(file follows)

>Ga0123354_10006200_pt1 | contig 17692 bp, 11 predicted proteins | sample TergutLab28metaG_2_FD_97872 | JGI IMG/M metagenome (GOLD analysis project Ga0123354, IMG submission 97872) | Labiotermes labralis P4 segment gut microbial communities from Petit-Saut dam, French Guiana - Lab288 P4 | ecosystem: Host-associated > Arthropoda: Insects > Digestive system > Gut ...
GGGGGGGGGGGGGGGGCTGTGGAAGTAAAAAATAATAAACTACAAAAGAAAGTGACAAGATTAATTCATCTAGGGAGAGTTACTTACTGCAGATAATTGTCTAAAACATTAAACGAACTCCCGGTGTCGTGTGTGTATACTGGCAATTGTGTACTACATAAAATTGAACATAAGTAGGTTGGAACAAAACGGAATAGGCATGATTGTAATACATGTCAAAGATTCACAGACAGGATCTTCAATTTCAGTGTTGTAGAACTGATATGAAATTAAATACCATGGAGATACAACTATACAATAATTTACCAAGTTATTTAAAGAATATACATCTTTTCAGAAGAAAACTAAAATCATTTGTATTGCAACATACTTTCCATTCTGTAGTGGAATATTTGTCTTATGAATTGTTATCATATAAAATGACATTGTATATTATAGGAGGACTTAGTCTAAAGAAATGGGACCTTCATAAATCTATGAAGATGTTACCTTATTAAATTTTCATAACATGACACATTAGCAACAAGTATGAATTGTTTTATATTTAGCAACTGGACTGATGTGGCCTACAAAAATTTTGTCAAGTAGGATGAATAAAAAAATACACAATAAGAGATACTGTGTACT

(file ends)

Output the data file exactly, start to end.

>Ga0123354_10006200_pt1 | contig 17692 bp, 11 predicted proteins | sample TergutLab28metaG_2_FD_97872 | JGI IMG/M metagenome (GOLD analysis project Ga0123354, IMG submission 97872) | Labiotermes labralis P4 segment gut microbial communities from Petit-Saut dam, French Guiana - Lab288 P4 | ecosystem: Host-associated > Arthropoda: Insects > Digestive system > Gut ...
GGGGGGGGGGGGGGGGCTGTGGAAGTAAAAAATAATAAACTACAAAAGAAAGTGACAAGATTAATTCATCTAGGGAGAGTTACTTACTGCAGATAATTGTCTAAAACATTAAACGAACTCCCGGTGTCGTGTGTGTATACTGGCAATTGTGTACTACATAAAATTGAACATAAGTAGGTTGGAACAAAACGGAATAGGCATGATTGTAATACATGTCAAAGATTCACAGACAGGATCTTCAATTTCAGTGTTGTAGAACTGATATGAAATTAAATACCATGGAGATACAACTATACAATAATTTACCAAGTTATTTAAAGAATATACATCTTTTCAGAAGAAAACTAAAATCATTTGTATTGCAACATACTTTCCATTCTGTAGTGGAATATTTGTCTTATGAATTGTTATCATATAAAATGACATTGTATATTATAGGAGGACTTAGTCTAAAGAAATGGGACCTTCATAAATCTATGAAGATGTTACCTTATTAAATTTTCATAACATGACACATTAGCAACAAGTATGAATTGTTTTATATTTAGCAACTGGACTGATGTGGCCTACAAAAATTTTGTCAAGTAGGATGAATAAAAAAATACACAATAAGAGATACTGTGTACT